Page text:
Currently, the only thing anybody's really able to do is try to prevent the disease from spreading, by quarantining states in which the disease has been found. There's also increased pesticide use, as people try to pre-emptively wipe out any populations of the psyllid before they manage to spread the disease. Neither of those are great long-term solutions, though.

As for a cure, well, we don't have one yet. They're experimenting with antibacterials like penicillin, so we should have penicillin-resistant huanglongbing bacteria any day now. I don't get the impression that that's been working out terribly well so far. Adding systemic pesticides to affected plants doesn't work so well either.1 There's a more promising-looking plan to genetically engineer citrus plants with genes from other species (spinach was the one mentioned on the one page I saw), which would render them resistant to the disease and make the whole problem commerically irrelevant.2 There have been some promising results from growing guavas in the same fields as the citrus; the theory is that the guavas may produce compounds that confuse the psyllids and leave them unable to locate new citrus plants to infect. There is also a parasitic wasp, which has been introduced in some citrus-growing areas and seems to be potentially useful for keeping psyllids in check. So one way or another, we should have this problem solved eventually. And maybe guavas will suddenly be abundant in the stores as a side benefit.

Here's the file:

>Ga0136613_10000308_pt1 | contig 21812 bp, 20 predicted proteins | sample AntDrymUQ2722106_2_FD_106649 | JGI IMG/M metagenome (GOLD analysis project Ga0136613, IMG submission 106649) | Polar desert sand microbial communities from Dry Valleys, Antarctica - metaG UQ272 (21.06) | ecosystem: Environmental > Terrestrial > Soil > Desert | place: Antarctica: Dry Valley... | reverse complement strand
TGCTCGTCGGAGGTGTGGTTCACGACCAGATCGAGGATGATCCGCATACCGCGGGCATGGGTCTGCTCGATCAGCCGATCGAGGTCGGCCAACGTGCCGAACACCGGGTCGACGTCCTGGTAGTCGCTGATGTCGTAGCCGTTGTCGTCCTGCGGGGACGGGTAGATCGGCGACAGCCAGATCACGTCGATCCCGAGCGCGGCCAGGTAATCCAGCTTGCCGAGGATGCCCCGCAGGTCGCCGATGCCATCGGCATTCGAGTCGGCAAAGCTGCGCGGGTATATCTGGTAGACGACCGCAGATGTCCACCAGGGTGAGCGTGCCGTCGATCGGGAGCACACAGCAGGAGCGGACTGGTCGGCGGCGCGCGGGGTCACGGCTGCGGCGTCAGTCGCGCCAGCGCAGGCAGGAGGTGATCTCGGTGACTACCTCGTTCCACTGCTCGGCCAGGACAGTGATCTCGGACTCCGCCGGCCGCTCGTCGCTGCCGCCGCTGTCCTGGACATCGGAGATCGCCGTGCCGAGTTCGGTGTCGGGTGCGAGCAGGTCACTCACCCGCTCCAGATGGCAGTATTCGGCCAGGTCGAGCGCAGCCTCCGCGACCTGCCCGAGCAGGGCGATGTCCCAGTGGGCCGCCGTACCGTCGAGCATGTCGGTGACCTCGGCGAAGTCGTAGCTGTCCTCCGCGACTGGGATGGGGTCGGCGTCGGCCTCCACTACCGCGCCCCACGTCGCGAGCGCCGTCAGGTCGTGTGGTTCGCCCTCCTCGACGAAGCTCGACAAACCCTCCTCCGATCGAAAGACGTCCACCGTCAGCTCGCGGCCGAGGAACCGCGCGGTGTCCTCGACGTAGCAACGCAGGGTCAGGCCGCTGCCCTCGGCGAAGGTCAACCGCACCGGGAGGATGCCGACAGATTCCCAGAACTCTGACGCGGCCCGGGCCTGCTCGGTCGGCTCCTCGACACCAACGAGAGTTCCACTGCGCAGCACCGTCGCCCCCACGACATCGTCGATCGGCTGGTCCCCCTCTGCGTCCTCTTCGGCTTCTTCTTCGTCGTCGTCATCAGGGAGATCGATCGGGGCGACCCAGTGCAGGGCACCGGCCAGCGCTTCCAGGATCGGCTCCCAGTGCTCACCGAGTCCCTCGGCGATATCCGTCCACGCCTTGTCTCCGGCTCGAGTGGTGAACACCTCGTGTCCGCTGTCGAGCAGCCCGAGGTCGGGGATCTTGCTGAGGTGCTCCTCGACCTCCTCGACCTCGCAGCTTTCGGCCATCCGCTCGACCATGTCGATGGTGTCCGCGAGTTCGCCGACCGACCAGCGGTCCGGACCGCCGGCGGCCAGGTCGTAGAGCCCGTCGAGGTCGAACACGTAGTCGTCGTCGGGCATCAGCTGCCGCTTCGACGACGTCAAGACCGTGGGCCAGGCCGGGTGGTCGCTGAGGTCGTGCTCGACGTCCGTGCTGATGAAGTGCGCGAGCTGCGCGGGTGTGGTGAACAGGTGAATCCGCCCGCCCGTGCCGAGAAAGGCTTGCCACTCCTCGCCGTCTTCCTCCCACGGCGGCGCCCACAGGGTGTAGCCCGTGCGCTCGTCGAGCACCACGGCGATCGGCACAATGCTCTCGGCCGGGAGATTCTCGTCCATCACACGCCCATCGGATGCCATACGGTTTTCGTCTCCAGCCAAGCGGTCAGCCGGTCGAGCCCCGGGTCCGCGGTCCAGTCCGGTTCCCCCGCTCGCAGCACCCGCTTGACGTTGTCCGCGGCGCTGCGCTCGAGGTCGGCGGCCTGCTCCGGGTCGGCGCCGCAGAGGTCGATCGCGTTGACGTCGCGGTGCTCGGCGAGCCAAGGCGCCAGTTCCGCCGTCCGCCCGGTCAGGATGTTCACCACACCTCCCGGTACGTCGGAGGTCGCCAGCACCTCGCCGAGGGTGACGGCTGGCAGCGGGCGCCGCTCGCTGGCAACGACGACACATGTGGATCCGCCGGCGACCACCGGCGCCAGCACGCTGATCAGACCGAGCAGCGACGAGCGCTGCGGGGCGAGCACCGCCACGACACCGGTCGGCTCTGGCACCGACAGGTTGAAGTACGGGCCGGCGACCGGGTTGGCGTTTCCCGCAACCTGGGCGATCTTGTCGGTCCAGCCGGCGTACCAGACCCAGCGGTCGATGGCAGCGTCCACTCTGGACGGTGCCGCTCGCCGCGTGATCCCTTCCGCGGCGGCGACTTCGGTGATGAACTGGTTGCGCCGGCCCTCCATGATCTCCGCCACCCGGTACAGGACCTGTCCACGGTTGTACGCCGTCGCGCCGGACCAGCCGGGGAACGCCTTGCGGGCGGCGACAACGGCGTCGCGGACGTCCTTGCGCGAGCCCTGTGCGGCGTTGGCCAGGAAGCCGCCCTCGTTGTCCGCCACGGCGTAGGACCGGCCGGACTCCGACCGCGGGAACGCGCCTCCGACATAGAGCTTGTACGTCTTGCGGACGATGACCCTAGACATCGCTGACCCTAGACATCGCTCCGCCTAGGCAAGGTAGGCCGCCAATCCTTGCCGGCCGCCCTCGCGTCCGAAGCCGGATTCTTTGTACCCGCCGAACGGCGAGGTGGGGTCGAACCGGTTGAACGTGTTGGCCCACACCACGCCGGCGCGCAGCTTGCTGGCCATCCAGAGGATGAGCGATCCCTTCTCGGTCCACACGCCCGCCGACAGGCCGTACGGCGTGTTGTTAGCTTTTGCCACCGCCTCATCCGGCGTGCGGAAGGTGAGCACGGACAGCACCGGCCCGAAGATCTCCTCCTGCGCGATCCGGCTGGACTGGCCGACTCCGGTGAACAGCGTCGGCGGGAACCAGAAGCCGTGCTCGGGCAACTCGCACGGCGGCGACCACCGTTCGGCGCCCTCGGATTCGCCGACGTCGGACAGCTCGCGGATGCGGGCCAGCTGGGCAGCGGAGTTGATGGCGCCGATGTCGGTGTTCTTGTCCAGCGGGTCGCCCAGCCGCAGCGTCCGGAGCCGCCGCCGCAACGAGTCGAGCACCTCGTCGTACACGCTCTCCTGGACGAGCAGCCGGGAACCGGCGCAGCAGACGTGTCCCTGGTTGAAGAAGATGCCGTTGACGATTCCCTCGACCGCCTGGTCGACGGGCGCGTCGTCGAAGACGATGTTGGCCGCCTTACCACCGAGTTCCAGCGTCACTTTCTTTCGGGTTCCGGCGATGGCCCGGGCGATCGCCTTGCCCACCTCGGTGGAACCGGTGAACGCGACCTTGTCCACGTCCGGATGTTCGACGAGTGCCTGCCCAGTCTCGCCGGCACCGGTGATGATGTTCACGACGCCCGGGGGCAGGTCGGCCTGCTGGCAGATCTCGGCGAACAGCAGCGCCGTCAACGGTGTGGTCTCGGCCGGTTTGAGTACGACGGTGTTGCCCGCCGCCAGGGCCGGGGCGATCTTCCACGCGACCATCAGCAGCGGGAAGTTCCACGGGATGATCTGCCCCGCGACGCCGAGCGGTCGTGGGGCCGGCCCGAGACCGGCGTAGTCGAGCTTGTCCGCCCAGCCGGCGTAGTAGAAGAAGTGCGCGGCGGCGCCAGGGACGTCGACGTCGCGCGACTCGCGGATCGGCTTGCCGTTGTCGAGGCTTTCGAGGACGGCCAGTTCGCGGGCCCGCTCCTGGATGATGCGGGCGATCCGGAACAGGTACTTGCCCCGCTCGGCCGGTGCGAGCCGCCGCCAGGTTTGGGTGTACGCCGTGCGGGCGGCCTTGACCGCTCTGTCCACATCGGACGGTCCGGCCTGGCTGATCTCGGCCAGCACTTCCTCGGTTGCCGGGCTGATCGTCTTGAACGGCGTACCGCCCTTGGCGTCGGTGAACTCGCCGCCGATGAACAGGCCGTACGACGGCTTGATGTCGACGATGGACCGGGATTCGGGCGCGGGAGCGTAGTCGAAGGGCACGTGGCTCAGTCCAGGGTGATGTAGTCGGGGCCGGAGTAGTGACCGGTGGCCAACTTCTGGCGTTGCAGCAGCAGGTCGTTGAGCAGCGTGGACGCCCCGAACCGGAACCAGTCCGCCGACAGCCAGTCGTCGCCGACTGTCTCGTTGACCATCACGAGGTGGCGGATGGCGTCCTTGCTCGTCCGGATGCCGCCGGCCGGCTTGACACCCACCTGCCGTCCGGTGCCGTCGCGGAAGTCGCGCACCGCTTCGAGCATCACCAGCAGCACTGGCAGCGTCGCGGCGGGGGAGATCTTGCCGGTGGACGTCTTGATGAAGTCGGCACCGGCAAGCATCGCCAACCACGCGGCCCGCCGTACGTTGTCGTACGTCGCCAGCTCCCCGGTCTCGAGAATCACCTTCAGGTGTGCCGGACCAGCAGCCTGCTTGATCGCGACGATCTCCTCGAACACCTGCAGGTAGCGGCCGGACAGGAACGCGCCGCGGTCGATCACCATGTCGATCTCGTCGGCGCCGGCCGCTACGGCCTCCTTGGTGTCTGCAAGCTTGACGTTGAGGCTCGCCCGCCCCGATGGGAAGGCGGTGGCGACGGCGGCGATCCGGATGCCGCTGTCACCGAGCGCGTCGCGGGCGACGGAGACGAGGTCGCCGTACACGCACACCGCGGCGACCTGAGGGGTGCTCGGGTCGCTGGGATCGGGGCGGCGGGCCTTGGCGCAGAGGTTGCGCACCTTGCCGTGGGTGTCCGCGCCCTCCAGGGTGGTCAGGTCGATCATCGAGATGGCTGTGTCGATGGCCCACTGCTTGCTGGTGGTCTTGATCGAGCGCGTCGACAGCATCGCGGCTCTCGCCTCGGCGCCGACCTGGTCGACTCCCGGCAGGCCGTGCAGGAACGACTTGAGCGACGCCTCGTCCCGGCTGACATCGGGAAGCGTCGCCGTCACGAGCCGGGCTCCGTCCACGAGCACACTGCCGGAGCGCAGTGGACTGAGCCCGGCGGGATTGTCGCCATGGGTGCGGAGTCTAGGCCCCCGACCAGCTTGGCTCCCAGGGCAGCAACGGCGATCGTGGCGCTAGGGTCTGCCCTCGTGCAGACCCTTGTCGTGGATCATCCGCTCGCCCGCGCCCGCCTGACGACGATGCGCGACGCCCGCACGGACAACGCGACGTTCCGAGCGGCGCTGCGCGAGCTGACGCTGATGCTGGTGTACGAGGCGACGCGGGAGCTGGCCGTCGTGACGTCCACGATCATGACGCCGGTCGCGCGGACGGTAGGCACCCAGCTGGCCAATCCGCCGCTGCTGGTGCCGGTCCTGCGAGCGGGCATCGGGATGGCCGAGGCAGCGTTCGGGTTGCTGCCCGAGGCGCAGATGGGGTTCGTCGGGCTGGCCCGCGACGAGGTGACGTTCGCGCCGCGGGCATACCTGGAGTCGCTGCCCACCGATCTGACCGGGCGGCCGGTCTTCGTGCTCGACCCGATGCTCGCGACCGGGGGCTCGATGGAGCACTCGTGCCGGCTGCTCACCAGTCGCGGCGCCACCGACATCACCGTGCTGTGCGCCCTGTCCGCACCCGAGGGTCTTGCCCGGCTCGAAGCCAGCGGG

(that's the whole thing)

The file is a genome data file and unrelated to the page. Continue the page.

However, this has caused a few troubles in the tropical plant industry as well. Our supplier, at the garden center where I used to work, is based in Florida. So when the quarantine went up in January 2008, we lost the ability to bring in pretty much anything from the whole citrus family (Rutaceae). So no Citrus, no Fortunella, no Murraya, and that was still the case when I quit working there. Customers didn't like that at all, so the garden center scrambled to find replacements. They got a few citrus plants from California, through the outdoor shrub and perennial suppliers, but not very often, and the ones they did manage to get were often more expensive than the Florida ones had been.

I've also seen citrus a few times at Lowe's, though I assumed that those were probably also from California or Texas.

But the point is, I had more or less given up on seeing anything citrusy in the garden centers up here, and especially anywhere that I knew got most of their plants from Florida. And yet, a month or two ago --